When we decided to do a holiday feature about books by UI faculty and staff members, we had no idea how overwhelming a task this would be. Even after taking out textbooks and other more academic titles, the list is daunting. Realizing that a complete list would be impossible, we enlisted the help of Yoline Chandler, manager at the Illini Union Bookstore, to highlight a few titles. From growing vegetables, to astronomy, to fiction here are just a few titles you may want to give as gifts ---- or put on your holiday reading list.
For anyone interested in China, its society and culture, "Cambridge Illustrated History of China," by Patricia Buckley Ebrey, is not only a comprehensive introduction to this extraordinary civilization and its history, but is also rich in photos and illustrations. Ebrey is a professor of East Asian Studies. Her book embraces all aspects of Chinese arts, culture, economics and society, as well as China's treatment of women, foreign policy, emigrations and politics.
Muriel (Mickey) Scheinman, adjunct professor of art history, has written a lively photographic guidebook of art at Urbana-Champaign, Robert Allerton Park and Chicago. "A Guide to Art at the University of Illinois," published by UI Press, covers art patronage at the UI, from the first gallery's tentative beginnings in 1875 to the collections now gracing campus museums and the everyday environment. Maps of the three locales and photos of the artwork enable visitors to find key murals, sculptures and other objects presented in the text.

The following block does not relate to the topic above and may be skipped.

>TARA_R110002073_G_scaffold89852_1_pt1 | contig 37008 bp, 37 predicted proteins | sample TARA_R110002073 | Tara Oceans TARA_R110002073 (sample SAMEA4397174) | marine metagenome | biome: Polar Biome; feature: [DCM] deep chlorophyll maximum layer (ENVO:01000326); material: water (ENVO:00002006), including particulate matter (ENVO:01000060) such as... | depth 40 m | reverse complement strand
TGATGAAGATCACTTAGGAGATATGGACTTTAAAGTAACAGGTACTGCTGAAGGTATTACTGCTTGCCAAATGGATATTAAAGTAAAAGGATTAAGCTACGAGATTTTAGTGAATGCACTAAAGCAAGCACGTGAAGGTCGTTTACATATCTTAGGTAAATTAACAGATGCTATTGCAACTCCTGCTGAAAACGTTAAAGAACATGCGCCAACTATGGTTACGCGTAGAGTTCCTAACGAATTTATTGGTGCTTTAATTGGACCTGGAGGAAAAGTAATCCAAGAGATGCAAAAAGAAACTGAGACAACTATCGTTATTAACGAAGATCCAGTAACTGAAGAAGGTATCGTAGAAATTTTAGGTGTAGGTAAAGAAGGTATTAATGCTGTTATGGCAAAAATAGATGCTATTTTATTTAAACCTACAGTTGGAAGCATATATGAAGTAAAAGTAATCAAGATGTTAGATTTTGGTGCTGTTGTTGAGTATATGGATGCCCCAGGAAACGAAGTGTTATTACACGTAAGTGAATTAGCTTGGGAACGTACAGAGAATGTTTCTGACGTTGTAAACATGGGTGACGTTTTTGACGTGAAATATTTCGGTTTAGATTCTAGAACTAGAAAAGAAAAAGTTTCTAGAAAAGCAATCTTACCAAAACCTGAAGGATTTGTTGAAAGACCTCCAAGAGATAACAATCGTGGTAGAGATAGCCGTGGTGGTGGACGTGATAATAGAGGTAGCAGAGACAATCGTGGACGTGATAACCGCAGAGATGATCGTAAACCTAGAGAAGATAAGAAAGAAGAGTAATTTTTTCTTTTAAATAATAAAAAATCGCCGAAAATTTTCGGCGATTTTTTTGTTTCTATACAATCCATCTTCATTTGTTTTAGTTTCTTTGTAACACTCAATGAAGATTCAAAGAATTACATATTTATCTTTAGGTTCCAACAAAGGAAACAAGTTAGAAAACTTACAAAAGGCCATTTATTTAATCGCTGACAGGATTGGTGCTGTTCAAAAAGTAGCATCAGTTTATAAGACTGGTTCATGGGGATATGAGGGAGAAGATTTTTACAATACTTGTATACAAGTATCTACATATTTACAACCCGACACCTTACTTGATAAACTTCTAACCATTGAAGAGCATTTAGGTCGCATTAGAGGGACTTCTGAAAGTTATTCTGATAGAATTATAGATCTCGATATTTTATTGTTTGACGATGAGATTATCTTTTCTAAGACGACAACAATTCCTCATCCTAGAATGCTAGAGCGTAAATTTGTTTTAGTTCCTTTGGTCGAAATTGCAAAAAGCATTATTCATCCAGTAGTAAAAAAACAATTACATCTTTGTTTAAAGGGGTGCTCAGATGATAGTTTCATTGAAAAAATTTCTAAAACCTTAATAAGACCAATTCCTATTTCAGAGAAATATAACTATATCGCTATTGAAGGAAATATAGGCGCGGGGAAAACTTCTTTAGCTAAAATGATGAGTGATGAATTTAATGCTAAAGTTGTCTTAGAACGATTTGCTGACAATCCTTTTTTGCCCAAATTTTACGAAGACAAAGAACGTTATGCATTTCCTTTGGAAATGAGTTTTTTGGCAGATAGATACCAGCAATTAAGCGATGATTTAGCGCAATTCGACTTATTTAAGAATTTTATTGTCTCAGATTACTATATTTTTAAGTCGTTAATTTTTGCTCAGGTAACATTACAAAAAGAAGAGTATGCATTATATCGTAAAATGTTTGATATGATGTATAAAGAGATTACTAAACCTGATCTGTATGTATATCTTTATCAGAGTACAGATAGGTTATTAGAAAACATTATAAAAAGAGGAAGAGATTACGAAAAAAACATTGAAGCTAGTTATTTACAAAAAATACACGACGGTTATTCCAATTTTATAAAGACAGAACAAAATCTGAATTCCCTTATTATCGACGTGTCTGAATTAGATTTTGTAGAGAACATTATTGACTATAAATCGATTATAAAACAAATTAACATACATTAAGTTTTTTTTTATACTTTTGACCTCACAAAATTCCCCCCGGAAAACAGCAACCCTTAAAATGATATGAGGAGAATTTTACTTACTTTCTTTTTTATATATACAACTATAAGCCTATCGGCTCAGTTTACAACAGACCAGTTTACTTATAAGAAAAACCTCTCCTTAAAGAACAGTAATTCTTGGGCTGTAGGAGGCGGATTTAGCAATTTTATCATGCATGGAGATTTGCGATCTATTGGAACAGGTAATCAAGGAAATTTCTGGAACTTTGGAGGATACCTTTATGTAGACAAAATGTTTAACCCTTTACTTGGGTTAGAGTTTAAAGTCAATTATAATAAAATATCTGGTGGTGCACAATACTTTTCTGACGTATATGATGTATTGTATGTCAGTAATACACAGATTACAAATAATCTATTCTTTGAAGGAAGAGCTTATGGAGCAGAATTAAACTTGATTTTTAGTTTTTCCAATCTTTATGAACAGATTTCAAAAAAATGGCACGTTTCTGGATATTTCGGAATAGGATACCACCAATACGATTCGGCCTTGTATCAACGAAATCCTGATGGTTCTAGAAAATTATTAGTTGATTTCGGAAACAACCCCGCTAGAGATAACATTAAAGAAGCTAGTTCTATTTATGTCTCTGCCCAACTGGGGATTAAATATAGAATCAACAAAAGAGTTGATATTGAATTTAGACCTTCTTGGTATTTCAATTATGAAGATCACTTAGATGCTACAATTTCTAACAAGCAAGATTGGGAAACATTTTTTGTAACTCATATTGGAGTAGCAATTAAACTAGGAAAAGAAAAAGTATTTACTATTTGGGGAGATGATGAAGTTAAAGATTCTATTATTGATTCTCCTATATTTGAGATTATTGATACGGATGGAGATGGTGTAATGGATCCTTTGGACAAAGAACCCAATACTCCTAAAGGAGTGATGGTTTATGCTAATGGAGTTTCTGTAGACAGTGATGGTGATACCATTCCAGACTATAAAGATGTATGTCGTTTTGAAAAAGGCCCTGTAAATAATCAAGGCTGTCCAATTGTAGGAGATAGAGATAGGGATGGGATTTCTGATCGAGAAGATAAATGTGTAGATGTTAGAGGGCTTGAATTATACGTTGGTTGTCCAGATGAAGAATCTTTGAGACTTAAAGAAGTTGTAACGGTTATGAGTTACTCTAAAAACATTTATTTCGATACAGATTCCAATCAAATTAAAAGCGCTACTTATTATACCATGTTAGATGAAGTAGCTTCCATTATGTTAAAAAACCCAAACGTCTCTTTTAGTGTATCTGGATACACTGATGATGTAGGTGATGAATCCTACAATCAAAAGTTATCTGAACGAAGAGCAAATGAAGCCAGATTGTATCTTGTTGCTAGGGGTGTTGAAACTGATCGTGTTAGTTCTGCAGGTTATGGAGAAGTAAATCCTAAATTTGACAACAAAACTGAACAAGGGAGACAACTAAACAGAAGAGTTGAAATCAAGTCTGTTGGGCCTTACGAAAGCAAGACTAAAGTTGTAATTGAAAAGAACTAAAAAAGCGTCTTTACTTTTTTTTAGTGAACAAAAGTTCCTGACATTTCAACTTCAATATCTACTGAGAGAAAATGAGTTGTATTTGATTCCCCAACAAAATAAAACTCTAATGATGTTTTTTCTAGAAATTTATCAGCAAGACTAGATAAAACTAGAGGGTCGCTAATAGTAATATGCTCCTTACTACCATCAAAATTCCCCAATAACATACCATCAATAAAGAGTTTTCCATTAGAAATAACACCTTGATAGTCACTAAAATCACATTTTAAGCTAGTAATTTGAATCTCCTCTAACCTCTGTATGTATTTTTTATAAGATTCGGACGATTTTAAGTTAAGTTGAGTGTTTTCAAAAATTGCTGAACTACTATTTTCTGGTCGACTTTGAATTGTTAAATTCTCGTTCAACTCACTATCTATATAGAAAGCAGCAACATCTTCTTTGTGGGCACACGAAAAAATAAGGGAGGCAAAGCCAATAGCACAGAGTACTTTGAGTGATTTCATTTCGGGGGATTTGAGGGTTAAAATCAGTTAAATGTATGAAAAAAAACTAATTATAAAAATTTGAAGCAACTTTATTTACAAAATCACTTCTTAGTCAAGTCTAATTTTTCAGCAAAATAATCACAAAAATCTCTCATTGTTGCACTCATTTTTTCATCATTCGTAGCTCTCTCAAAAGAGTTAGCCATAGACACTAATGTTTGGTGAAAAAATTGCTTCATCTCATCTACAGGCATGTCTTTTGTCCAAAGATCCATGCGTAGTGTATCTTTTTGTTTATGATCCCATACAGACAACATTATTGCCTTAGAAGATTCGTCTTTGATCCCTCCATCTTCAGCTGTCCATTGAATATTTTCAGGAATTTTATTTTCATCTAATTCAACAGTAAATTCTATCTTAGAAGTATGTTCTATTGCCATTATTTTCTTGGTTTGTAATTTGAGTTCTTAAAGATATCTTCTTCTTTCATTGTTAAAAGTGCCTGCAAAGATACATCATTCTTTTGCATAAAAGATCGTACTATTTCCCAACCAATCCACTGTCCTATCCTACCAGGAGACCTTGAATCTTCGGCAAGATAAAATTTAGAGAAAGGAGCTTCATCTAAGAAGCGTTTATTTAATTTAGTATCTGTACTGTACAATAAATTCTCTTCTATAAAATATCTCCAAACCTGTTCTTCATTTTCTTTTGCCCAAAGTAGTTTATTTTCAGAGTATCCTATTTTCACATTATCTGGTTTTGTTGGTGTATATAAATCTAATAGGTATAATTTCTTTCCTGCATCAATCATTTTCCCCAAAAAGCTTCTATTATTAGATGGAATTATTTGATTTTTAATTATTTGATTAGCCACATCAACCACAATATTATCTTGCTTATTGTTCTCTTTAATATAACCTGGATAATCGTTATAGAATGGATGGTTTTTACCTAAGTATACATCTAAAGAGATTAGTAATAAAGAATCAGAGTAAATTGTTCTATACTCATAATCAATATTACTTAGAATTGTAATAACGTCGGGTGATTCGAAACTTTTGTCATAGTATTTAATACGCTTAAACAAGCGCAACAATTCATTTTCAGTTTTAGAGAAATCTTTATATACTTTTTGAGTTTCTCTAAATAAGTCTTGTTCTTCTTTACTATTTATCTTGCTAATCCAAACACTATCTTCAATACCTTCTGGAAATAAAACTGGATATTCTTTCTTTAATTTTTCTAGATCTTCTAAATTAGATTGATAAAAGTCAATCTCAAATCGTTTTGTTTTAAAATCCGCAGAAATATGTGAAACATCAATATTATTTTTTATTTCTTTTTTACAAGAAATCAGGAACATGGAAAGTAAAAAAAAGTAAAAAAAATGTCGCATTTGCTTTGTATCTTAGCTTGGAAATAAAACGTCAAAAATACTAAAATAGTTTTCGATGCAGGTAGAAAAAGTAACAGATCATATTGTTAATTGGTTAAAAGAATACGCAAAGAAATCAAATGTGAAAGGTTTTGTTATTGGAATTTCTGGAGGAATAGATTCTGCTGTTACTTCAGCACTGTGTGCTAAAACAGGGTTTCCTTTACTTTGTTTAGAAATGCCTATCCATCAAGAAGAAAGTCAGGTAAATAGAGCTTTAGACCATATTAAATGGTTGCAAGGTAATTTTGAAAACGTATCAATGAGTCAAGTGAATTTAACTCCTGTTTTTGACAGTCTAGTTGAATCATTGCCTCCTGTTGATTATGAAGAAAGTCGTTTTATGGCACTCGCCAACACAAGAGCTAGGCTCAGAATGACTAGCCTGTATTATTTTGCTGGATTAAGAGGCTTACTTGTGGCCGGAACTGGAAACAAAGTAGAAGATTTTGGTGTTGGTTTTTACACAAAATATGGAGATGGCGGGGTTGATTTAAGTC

Movie buffs may enjoy "The Making of 'Citizen Kane,' " by Robert L. Carringer, professor of English and film. The New York Times called it, "the most thorough to date -- a comprehensive study, packed with fascinating detail about every stage of the production process."
Poetry is growing in popularity across the country, Chandler said. For the poetry lover on your list, "Song," a book of poems by Brigit Pegeen Kelly might be a good pick. Kelly, professor of English, has won many awards for her work, and her poems have appeared in many of the country's distinguished journals and anthologies, as well as in "Best American Poetry" and "The Pushcart Prize." As a poet, Kelly uses the power of myth, tale and song as they are woven into extended, narrative lines that take the reader through the drama of the human experience -- desire, pain, love, cruelty, fear, hope and memory.